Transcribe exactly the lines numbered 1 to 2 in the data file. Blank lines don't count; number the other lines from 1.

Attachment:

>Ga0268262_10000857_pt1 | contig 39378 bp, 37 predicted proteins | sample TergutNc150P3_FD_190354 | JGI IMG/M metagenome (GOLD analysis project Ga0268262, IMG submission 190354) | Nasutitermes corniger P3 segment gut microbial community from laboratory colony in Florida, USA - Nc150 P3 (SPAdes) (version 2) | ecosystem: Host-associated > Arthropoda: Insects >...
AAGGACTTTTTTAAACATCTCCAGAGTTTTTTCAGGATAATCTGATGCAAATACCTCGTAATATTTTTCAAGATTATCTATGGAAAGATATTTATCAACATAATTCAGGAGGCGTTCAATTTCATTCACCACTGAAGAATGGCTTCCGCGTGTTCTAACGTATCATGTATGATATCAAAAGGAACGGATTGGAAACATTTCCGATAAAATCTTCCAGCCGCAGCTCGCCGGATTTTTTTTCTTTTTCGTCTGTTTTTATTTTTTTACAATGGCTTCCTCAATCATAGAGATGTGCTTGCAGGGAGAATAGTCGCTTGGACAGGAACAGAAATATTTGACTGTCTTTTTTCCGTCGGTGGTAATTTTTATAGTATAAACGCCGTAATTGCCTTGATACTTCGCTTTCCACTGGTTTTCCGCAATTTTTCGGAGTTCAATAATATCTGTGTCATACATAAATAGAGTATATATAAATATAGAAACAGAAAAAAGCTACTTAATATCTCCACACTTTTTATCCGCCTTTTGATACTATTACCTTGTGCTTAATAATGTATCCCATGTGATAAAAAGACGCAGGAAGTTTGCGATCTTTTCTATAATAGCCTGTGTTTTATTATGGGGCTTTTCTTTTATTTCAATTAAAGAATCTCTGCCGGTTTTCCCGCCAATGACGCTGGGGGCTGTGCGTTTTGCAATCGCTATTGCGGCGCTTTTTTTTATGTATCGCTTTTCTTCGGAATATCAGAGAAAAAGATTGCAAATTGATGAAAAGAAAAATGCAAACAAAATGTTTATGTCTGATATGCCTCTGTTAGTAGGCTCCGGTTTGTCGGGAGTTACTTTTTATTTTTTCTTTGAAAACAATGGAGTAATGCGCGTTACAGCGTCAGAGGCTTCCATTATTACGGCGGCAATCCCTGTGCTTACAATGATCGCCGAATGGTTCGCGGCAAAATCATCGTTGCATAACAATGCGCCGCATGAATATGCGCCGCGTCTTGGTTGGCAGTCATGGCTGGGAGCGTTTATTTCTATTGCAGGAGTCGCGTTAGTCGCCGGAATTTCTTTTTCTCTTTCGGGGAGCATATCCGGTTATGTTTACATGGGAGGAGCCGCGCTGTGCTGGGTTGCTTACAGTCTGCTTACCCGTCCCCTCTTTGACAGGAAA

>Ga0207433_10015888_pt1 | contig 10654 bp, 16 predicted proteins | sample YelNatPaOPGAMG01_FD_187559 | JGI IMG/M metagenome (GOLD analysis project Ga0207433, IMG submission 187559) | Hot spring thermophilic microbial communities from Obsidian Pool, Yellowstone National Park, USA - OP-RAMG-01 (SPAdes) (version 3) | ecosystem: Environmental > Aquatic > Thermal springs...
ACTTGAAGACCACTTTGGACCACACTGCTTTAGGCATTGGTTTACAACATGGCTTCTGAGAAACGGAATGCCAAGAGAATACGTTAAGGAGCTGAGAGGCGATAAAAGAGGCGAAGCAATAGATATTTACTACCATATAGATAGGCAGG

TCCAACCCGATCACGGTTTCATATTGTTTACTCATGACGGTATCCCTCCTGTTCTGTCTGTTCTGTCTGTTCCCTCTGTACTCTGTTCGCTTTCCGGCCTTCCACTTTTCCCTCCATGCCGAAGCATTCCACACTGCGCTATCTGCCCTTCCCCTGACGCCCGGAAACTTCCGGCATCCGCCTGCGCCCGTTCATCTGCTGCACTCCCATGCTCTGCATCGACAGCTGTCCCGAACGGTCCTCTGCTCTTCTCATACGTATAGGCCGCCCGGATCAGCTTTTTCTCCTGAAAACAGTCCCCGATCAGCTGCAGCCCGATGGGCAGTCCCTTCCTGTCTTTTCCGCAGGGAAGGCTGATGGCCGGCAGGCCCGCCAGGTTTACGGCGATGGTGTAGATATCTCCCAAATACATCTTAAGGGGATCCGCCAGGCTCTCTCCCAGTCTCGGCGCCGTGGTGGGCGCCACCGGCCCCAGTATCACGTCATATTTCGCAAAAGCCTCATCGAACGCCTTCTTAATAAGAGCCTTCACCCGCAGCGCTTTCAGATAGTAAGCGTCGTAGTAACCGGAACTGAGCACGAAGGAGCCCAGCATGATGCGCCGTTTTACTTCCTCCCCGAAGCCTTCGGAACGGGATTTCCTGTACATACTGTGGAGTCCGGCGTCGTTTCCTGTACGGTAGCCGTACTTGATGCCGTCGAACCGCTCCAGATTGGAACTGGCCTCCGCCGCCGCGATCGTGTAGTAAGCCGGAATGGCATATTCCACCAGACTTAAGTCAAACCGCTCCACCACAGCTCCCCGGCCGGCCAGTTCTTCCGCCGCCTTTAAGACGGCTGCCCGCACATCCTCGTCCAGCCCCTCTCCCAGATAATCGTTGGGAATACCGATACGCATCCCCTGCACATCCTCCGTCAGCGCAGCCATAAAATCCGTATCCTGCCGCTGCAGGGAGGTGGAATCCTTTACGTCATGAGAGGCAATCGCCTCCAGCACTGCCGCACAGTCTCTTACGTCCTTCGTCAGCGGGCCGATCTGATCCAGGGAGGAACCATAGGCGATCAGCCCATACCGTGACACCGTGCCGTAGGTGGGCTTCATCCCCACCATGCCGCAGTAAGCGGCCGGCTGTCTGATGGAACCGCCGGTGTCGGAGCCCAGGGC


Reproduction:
>Ga0268262_10000857_pt1 | contig 39378 bp, 37 predicted proteins | sample TergutNc150P3_FD_190354 | JGI IMG/M metagenome (GOLD analysis project Ga0268262, IMG submission 190354) | Nasutitermes corniger P3 segment gut microbial community from laboratory colony in Florida, USA - Nc150 P3 (SPAdes) (version 2) | ecosystem: Host-associated > Arthropoda: Insects >...
AAGGACTTTTTTAAACATCTCCAGAGTTTTTTCAGGATAATCTGATGCAAATACCTCGTAATATTTTTCAAGATTATCTATGGAAAGATATTTATCAACATAATTCAGGAGGCGTTCAATTTCATTCACCACTGAAGAATGGCTTCCGCGTGTTCTAACGTATCATGTATGATATCAAAAGGAACGGATTGGAAACATTTCCGATAAAATCTTCCAGCCGCAGCTCGCCGGATTTTTTTTCTTTTTCGTCTGTTTTTATTTTTTTACAATGGCTTCCTCAATCATAGAGATGTGCTTGCAGGGAGAATAGTCGCTTGGACAGGAACAGAAATATTTGACTGTCTTTTTTCCGTCGGTGGTAATTTTTATAGTATAAACGCCGTAATTGCCTTGATACTTCGCTTTCCACTGGTTTTCCGCAATTTTTCGGAGTTCAATAATATCTGTGTCATACATAAATAGAGTATATATAAATATAGAAACAGAAAAAAGCTACTTAATATCTCCACACTTTTTATCCGCCTTTTGATACTATTACCTTGTGCTTAATAATGTATCCCATGTGATAAAAAGACGCAGGAAGTTTGCGATCTTTTCTATAATAGCCTGTGTTTTATTATGGGGCTTTTCTTTTATTTCAATTAAAGAATCTCTGCCGGTTTTCCCGCCAATGACGCTGGGGGCTGTGCGTTTTGCAATCGCTATTGCGGCGCTTTTTTTTATGTATCGCTTTTCTTCGGAATATCAGAGAAAAAGATTGCAAATTGATGAAAAGAAAAATGCAAACAAAATGTTTATGTCTGATATGCCTCTGTTAGTAGGCTCCGGTTTGTCGGGAGTTACTTTTTATTTTTTCTTTGAAAACAATGGAGTAATGCGCGTTACAGCGTCAGAGGCTTCCATTATTACGGCGGCAATCCCTGTGCTTACAATGATCGCCGAATGGTTCGCGGCAAAATCATCGTTGCATAACAATGCGCCGCATGAATATGCGCCGCGTCTTGGTTGGCAGTCATGGCTGGGAGCGTTTATTTCTATTGCAGGAGTCGCGTTAGTCGCCGGAATTTCTTTTTCTCTTTCGGGGAGCATATCCGGTTATGTTTACATGGGAGGAGCCGCGCTGTGCTGGGTTGCTTACAGTCTGCTTACCCGTCCCCTCTTTGACAGGAAA